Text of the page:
Nokia CEO Stephen Elop, with a surprisingly honest assessment of the company’s situation:
How did we get to this point? Why did we fall behind when the world around us evolved?
This is what I have been trying to understand. I believe at least some of it has been due to our attitude inside Nokia. We poured gasoline on our own burning platform. I believe we have lacked accountability and leadership to align and direct the company through these disruptive times. We had a series of misses. We haven’t been delivering innovation fast enough. We’re not collaborating internally.
Nokia, our platform is burning.
We are working on a path forward — a path to rebuild our market leadership. When we share the new strategy on February 11, it will be a huge effort to transform our company. But, I believe that together, we can face the challenges ahead of us. Together, we can choose to define our future.
It boils down to building products that your consumers want to use in a profitable way. I said it a few months ago:
So many techies get caught up in battles about what’s cooler, easier to use, or more “open.” The products themselves matter, yes, but every mobile platform can be profitable in one way or another, just in the way that Walmart and the local mom and pop shop can both be profitable. They just need to know how their company and operations should look given that business strategy.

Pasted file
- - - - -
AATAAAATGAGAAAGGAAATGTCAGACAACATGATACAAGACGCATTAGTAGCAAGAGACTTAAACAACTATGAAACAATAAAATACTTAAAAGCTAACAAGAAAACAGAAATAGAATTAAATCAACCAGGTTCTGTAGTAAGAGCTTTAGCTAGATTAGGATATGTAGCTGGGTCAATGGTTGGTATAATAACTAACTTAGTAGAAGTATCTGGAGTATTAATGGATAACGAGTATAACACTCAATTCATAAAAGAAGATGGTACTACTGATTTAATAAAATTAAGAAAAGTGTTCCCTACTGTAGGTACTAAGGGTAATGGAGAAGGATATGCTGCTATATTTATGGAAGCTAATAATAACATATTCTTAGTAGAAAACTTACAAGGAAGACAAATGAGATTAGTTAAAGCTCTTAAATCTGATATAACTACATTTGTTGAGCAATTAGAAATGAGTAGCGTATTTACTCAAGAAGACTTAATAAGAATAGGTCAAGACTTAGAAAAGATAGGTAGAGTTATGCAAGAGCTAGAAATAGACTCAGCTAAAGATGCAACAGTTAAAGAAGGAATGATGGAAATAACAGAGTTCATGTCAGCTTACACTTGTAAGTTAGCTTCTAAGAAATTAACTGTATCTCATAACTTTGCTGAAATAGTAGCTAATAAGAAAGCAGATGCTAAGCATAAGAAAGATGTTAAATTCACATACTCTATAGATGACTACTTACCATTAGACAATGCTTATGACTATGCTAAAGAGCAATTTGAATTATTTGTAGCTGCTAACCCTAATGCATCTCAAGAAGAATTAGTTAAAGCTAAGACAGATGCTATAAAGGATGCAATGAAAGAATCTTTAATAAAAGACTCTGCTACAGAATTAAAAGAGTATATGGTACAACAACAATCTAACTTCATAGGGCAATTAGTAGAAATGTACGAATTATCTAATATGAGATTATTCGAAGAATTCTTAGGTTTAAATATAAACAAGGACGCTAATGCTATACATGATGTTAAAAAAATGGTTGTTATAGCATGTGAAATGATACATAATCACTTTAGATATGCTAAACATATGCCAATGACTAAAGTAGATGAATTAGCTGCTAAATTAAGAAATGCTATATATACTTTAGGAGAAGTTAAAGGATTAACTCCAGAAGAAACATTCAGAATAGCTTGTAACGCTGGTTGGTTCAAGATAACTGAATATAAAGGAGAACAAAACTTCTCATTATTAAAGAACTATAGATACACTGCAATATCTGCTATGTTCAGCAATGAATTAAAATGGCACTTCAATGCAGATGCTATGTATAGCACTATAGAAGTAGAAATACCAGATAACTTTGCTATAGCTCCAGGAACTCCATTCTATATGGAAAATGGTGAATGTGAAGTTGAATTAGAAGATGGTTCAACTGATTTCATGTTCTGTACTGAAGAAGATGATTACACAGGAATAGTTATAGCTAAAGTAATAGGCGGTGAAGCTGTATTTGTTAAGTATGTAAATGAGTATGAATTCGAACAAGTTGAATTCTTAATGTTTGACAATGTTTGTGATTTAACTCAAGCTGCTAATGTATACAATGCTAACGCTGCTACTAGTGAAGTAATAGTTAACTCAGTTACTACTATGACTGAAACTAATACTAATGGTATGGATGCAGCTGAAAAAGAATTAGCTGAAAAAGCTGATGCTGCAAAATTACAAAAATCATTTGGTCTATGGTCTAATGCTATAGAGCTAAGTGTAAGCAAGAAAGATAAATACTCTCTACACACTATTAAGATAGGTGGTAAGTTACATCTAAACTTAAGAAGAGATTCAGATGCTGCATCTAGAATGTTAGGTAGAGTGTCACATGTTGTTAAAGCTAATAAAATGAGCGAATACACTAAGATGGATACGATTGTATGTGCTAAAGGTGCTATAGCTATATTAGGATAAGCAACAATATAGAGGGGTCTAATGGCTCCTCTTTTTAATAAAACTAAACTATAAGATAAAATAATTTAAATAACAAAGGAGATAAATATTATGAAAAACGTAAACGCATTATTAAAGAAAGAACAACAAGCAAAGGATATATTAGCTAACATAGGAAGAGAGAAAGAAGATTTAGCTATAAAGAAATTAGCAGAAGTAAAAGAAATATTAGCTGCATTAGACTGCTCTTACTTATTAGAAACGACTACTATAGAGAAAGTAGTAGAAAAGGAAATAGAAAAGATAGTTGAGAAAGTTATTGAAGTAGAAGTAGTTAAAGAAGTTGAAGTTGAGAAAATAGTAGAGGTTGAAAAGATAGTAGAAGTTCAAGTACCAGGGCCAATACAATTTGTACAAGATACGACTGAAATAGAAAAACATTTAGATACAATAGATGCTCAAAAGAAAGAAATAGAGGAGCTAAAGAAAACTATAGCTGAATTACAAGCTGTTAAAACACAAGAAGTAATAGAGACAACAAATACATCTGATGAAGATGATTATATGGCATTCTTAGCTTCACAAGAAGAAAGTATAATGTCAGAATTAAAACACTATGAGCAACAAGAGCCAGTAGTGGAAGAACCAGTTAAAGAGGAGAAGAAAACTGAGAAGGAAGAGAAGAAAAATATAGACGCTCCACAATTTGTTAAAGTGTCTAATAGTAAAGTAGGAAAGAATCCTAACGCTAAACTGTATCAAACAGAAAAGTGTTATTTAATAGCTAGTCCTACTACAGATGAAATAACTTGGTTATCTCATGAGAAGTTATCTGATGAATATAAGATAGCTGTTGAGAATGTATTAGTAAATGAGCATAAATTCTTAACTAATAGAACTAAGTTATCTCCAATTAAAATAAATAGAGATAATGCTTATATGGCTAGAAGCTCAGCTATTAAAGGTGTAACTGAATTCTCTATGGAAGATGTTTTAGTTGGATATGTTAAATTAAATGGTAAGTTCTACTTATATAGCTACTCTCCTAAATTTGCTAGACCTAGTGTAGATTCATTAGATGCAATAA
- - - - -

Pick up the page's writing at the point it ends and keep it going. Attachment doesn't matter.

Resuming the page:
Nokia employs as many people to develop its smartphone software as Apple does to develop all its products. That’s not the way to run a company that is rapidly losing market share and has been consistently out-innovated for years.
I keep coming back to Jim Collins’ Good to Great (affiliate link), but instead of embarking on a program of radical change, a revolution, to transform or upend nearly every aspect of the company, jeopardizing or abandoning core strengths, they need to go in another direction. It’s important to “gain clarity about what is core and should be held firm, and what needs to change, building upon proven strengths and eliminating weaknesses.”
Nokia has always been known for building great hardware, but lackluster software compared to iOS and Android. I’ve read that hardware teams drive the software and can nix new features if necessary. That is their core competence. The thing is, other hardware cmopanies have taken that position over – namely, HTC and Motorola.
Nokia, take a step back and stop trying to pretend to be Apple. Look at how HTC as a company is built. Look at their cost structures, how the company is put together. That will give you a glimpse of a future with a successful Nokia, one that’s profitable. You may not be #1 in market share or revenue or profit. You can however be profitable. That’s the most important thing. You were a pioneer for 15 years in the mobile industry. Now you’re just fighting to survive.
Formulate a strategy that’s based on empirical evidence and extensive quantitative analysis. Don’t make bold untested leaps. That’s the key to success. It’ll be hard and requires a lot of discipline, but it’s possible. I’ll be rooting for you.